EAST PROVIDENCE, R.I. (WPRI) — At least one in 59 children in the United States is on the autism spectrum, and according to the Centers for Disease Control and Prevention, the number of cases is on the rise.
As more people are placed on the spectrum, new ways to keep them safe are continually surfacing, including a new seatbelt cover.
The cover attaches to the chest strap with Velcro and for parents of a child with autism, it provides comfort in the event of a car crash.
“If there was an accident, he absolutely wouldn’t have any idea what to do. He might act completely wrong,” Margaret Cole said of her son Cameron.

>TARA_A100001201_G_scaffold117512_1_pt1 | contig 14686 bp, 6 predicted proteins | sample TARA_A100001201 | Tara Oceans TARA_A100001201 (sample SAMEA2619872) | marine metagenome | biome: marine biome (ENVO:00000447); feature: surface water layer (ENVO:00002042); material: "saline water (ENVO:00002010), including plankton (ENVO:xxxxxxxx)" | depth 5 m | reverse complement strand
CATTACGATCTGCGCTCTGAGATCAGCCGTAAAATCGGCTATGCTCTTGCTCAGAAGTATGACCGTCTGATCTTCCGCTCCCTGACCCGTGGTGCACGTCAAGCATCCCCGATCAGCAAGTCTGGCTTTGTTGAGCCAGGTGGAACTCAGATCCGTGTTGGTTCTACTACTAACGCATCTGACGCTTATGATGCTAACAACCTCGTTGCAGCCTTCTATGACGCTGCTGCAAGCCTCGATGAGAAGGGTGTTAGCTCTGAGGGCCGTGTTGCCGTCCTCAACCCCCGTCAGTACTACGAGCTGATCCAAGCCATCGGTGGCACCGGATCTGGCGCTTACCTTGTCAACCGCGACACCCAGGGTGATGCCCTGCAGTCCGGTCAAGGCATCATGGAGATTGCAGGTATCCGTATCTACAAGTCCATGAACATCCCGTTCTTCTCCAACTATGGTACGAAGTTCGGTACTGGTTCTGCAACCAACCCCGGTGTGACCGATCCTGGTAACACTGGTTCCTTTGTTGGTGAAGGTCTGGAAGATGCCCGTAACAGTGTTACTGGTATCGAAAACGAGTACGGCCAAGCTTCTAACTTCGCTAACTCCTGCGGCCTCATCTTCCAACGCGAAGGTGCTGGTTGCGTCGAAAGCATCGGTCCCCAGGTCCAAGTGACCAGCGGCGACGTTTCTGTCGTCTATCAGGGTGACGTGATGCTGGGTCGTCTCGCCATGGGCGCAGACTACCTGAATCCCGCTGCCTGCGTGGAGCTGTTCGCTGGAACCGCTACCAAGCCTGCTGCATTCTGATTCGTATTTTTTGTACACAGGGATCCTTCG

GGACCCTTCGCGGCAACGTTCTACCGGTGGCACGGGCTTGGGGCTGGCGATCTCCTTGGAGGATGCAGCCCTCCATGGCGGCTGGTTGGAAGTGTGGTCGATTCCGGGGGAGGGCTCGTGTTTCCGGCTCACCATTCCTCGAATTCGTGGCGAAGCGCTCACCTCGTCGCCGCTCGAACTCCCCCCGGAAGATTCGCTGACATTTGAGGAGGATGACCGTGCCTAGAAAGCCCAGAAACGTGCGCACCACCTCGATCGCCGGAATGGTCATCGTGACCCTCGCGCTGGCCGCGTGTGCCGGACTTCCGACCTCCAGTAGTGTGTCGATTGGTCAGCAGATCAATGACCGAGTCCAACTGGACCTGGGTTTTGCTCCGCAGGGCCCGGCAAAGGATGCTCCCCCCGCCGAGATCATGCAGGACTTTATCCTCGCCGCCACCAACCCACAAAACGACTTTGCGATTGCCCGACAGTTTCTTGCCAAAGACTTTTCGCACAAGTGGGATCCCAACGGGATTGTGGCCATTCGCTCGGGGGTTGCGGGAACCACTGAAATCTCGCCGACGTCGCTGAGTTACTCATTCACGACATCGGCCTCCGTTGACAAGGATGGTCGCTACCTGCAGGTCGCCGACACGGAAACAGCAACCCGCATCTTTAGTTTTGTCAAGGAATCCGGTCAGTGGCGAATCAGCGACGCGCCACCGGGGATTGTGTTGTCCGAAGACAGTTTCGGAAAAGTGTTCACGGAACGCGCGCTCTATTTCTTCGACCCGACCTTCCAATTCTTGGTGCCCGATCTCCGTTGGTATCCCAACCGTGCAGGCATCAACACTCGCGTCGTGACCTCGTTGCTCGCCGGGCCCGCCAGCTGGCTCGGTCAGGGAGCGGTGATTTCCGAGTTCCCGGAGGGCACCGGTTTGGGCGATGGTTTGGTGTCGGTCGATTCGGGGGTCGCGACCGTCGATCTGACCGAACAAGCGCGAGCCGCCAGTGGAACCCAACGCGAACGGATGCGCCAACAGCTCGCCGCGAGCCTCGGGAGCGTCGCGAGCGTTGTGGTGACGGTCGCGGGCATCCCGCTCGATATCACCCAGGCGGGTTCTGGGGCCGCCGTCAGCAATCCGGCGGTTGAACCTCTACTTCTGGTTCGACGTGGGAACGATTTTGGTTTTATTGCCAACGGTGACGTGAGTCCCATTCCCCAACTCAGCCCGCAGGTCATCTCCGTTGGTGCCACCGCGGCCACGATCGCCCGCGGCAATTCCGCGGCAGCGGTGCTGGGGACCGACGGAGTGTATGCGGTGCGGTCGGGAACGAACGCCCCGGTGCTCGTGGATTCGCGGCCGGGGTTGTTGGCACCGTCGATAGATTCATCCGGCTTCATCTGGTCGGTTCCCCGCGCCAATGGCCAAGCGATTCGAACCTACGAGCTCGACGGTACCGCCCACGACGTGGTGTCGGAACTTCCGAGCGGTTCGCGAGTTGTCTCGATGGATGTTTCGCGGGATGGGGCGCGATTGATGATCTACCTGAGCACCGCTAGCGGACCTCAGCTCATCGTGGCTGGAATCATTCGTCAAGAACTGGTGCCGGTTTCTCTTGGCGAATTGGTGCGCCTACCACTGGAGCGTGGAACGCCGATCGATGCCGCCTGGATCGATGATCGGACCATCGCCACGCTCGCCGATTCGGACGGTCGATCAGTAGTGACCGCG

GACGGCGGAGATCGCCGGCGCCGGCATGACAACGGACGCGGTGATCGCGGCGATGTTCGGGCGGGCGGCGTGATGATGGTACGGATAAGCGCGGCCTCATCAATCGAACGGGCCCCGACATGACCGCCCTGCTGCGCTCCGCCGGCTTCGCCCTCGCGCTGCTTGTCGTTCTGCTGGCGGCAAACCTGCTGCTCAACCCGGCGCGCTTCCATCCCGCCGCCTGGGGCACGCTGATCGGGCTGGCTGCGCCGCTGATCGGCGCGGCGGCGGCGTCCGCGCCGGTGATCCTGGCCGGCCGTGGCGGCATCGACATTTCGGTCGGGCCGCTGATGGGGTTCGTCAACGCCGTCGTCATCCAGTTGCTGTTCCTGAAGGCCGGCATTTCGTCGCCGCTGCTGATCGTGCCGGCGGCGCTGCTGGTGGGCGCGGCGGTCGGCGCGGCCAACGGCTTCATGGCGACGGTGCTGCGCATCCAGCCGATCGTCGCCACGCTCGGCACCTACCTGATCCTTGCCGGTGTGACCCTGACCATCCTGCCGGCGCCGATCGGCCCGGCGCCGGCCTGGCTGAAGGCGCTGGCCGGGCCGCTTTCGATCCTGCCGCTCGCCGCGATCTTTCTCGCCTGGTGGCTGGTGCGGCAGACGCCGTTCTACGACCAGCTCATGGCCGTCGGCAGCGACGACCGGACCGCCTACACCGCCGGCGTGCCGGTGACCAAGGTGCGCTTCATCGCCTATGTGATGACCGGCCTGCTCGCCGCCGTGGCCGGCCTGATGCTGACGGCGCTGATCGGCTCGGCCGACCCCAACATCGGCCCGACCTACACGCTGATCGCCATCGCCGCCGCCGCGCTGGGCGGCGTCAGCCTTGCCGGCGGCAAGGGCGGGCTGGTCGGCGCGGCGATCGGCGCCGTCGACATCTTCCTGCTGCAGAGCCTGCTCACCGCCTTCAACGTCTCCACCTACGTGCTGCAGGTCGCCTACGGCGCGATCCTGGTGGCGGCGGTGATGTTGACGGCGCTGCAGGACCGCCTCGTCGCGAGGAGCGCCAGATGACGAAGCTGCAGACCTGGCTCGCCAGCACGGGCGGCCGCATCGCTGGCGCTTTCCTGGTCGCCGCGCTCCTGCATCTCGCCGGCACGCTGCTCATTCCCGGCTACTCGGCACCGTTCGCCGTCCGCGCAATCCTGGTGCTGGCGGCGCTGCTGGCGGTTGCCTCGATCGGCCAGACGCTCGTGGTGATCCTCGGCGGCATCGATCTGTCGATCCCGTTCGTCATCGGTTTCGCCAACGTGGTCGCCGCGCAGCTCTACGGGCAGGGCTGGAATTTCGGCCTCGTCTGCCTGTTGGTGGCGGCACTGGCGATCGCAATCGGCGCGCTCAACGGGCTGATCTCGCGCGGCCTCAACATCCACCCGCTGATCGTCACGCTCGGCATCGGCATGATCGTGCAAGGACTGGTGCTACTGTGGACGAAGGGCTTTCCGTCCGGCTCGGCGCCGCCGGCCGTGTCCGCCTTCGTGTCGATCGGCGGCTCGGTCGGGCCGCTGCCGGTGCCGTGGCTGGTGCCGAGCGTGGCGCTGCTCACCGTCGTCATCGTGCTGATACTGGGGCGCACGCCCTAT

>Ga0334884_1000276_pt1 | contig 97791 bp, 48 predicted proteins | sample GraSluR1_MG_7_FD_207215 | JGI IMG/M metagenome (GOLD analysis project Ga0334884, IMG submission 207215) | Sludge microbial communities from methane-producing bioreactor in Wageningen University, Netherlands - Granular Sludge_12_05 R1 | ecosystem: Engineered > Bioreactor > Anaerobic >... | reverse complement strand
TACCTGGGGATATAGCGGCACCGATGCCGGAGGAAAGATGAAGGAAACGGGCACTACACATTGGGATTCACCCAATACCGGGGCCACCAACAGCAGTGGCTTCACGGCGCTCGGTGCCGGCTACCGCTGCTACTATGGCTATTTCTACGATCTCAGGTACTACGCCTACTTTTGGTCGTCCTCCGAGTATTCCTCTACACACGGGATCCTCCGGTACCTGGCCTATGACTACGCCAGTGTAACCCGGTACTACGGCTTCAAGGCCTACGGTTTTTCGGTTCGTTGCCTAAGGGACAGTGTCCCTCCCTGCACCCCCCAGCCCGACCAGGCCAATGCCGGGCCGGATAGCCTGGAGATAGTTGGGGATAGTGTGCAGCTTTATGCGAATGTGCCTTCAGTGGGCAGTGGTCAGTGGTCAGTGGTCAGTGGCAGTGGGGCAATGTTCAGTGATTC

Cameron is autistic and Cole says she often worries about what would happen if they were in an accident and she couldn’t tell first responders about his condition. With the new seatbelt cover, she won’t have to, because it reads: “I have autism, I may resist help.”
The project was spearheaded by the Norfolk County Sheriff’s Department in Massachusetts. Sheriff Jerry McDermott said he got the idea from a program in the United Kingdom and, as far as he knows, it’s the first of its kind in the U.S.
“Not just police officers, but any first responder, they happen upon a scene where a mom or dad is incapacitated and the child in the car is on the autism spectrum they may be nonverbal or their skills may not be such that they can discuss what is happening with that first responder,” McDermott said.
“It just makes everything simpler for us, for fire, for any first responder.” officer Sunyub Hwang added.
The seatbelt covers are free and available at any police station in Norfolk County.